Race morning rolled around and I was jumping out of my skin. Ready to do this. Ready to suffer. Ready to have fun no matter how the day unfolded. Matt and I had a plan to really focus on steady road riding, with me staying on his wheel for the downhills + riding all the dirt with confidence. This was the first year I had no fear on any of the dirt sections, not even the downhills. This was a huge breakthrough. Somehow around mile 12 on Lake Hodges just before the rocky section I misjudged going between 2 rocks and did my first endo. I had about 4 people on my wheel and all I heard were the gasps and sounds of guys trying not to run me over. My chest hit my stem and I went completely up and over and landed pretty much on my butt. I was incredibly lucky, I popped right back up and kept going. Didn't miss a beat and didn't even get that adrenaline spike you get when you crash. Clearly no time for that. Needless to say, my pristine all white camo kit now had dirt down the entire back. Oh well, I was hoping it made me look that much tougher out there. It most definitely made for some fun conversation all day when people passed.
I was stoked to have (finally) met one of my previous brand ambassadors—Jen Kraatz and we rode together until literally the furthest / highest point of the course out at Mesa Grande. She's one tough cookie. She lives and trains in Florida with no hills like we were riding that day. We coaxed her along as far as we could and then we parted ways.
Every year my goal is one, to finish + two, to ride stronger than I did the previous year. Secretly I really really wanted to crack the top 20 overall women with my finish, but I kept that to myself. In 2016 I was 31/32 women (with a 12:04) , 2017 I was 24/30 (with 10:59). I wasn't exactly in a position to think I might be able to ride that much faster. It's a long day and anything can happen and the field is stacked with insane athletes. Matt kept saying we would be an hour faster this year and I told him he had lost his mind. It was pretty cool when we got down the back side of Double Peak and I (finally) realized this might actually be the case. We went 1 hour 11 minutes faster and broke 10 hours by 12 minutes (9:48). Holy crap! To say I was stoked was an understatement. To make everything even sweeter, Noel, who is my right-hand-Betty at work met us out at different parts of the course and cheered her guts out for us. My mom + dad were waiting at Lost Abbey drinking beer when we crossed the finish line. I only found out later that week that I indeed did break the top 20 and came in 19/31 women who finished the Waffle.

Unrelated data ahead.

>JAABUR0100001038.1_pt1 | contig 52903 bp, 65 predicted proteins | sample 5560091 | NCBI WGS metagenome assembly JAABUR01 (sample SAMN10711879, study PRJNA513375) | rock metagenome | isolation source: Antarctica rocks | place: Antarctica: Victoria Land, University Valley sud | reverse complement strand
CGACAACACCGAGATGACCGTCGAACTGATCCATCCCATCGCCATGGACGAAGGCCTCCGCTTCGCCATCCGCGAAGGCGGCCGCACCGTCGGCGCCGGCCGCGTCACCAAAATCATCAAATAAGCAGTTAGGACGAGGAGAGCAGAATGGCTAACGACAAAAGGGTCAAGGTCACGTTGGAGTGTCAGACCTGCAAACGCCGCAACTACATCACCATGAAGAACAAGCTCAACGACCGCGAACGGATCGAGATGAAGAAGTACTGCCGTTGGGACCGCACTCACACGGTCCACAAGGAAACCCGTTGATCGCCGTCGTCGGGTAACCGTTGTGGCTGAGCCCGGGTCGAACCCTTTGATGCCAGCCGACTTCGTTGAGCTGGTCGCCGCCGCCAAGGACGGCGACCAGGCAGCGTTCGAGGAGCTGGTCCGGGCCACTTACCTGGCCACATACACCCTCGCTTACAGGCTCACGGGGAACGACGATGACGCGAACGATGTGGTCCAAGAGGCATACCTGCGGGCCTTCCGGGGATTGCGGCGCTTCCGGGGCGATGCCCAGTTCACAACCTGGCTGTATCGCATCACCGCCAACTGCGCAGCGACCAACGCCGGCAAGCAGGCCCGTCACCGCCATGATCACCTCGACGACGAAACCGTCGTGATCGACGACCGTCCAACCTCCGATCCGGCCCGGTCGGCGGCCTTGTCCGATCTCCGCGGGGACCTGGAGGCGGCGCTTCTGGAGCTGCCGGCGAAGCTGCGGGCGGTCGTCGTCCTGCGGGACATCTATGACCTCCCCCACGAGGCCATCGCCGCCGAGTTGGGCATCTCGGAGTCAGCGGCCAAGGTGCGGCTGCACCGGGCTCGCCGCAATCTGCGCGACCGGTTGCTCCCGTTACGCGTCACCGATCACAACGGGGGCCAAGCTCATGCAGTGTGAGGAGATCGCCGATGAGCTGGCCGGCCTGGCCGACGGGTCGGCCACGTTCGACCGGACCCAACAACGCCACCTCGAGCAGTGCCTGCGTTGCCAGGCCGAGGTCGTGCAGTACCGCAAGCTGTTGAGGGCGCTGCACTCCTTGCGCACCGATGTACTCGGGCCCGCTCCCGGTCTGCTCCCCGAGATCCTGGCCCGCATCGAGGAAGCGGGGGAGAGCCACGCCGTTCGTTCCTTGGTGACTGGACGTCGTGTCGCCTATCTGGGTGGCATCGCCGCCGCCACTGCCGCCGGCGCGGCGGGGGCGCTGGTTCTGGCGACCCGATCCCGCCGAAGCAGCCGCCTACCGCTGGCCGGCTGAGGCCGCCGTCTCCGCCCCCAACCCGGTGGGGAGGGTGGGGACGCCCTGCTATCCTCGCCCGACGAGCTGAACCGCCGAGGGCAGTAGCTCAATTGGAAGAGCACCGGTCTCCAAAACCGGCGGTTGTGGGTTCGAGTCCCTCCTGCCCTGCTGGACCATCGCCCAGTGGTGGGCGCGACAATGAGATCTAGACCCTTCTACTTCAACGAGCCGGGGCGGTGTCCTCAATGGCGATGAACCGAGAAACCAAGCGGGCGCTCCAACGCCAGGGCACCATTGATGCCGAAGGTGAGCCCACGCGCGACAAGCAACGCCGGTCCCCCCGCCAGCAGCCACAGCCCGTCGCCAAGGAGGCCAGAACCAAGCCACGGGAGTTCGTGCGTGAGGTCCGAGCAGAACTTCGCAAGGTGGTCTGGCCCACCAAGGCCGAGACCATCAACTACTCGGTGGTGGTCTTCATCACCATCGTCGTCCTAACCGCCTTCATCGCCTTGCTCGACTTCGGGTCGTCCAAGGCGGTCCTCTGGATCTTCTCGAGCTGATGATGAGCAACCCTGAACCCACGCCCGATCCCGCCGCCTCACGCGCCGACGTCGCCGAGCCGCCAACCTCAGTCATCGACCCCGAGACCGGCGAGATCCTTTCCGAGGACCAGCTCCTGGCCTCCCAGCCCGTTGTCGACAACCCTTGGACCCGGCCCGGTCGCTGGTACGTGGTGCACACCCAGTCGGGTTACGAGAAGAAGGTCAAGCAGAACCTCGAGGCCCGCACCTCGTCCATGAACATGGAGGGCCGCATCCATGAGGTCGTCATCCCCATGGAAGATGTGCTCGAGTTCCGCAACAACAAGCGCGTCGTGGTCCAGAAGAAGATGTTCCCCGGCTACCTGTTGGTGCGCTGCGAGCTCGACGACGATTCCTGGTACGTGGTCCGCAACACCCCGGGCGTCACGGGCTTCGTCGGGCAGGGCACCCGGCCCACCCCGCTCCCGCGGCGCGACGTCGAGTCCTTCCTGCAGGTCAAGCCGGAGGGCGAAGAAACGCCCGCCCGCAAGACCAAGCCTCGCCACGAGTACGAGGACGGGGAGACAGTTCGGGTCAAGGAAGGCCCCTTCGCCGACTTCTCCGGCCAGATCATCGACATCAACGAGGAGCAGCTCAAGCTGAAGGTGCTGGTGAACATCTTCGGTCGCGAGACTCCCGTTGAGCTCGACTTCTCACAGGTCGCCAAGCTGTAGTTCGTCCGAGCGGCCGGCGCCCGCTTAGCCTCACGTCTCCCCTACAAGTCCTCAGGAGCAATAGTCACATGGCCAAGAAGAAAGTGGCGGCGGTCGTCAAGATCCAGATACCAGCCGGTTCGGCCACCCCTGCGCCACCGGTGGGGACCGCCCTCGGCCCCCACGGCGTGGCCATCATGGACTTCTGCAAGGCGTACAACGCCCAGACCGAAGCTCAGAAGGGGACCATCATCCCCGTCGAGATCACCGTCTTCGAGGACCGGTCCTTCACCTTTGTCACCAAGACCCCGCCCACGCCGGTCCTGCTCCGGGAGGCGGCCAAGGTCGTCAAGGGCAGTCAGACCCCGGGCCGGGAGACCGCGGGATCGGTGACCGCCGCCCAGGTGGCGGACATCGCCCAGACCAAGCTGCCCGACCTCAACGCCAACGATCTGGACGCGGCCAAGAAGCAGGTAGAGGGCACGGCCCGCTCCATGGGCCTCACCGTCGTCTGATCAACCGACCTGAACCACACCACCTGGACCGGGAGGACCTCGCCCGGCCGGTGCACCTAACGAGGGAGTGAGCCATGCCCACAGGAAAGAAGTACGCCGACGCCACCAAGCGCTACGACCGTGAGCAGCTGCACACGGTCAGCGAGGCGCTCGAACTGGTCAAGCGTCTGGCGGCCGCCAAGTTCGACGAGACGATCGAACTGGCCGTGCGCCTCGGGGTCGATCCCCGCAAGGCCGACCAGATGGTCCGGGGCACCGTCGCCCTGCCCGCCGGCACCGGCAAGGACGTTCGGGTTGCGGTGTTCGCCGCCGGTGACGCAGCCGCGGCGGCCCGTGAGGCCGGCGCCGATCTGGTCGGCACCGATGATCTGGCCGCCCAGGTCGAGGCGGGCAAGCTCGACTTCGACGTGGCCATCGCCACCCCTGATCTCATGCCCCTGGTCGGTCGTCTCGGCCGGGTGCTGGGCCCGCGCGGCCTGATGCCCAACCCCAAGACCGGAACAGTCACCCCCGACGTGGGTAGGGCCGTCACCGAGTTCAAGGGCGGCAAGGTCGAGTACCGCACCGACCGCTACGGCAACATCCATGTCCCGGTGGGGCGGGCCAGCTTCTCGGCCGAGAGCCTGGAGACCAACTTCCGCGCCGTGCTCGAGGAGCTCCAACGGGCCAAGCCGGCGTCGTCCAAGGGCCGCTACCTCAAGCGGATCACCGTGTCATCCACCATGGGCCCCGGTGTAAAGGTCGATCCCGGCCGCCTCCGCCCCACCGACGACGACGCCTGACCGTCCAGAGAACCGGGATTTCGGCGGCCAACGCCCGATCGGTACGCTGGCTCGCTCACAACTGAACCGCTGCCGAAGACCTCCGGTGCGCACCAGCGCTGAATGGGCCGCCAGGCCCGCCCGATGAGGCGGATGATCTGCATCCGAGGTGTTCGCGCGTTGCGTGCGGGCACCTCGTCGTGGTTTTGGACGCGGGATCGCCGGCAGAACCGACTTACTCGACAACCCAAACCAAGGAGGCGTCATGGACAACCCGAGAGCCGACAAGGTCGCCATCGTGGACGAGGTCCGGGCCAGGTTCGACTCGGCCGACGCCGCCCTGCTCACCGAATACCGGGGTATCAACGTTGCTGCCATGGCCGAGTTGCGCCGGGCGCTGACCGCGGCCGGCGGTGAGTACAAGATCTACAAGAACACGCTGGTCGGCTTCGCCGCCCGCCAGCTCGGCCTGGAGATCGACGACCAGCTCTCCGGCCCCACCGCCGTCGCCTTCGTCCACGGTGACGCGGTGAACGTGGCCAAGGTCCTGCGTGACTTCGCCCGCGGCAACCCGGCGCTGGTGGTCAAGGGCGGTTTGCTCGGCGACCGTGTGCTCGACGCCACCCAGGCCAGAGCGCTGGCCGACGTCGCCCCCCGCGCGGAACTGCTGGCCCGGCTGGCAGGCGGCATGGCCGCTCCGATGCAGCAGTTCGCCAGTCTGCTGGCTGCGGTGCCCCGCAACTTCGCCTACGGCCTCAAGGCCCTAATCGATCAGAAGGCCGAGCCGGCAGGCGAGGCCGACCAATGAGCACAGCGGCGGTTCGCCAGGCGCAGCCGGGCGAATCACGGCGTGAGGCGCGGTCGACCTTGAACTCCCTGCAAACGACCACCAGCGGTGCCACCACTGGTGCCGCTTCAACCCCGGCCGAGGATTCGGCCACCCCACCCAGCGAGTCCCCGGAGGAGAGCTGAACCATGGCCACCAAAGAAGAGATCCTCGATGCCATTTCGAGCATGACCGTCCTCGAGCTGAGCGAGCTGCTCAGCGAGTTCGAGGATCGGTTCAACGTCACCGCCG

This was by far the most fun + to top it off there were about a dozen Betty kits out on the course that day—that was a PR too! And before you ask, yes, we are doing it again next year. Who's in?
MY DREAM BIKE SET-UP [ a.k.a BWR Perfection ]
bike | Trek Domane SLR 9 Disc + ProjectOne custom white / gold
drivetrain | Quarq Zero Carbon Power Meter 172.5 mm crank + Shimano Di2 Ultegra 53-34 + compact
wheels | ENVE SES 4.5 AR Disc
tires | Hutchison Sector 28 tubeless
computer | Wahoo ELEMNT Bolt
pedals | Crankbrothers Eggbeater 11
helmet | Rudy Project Racemaster
sunglasses | betty x RUDY Momentum (available in ice silver)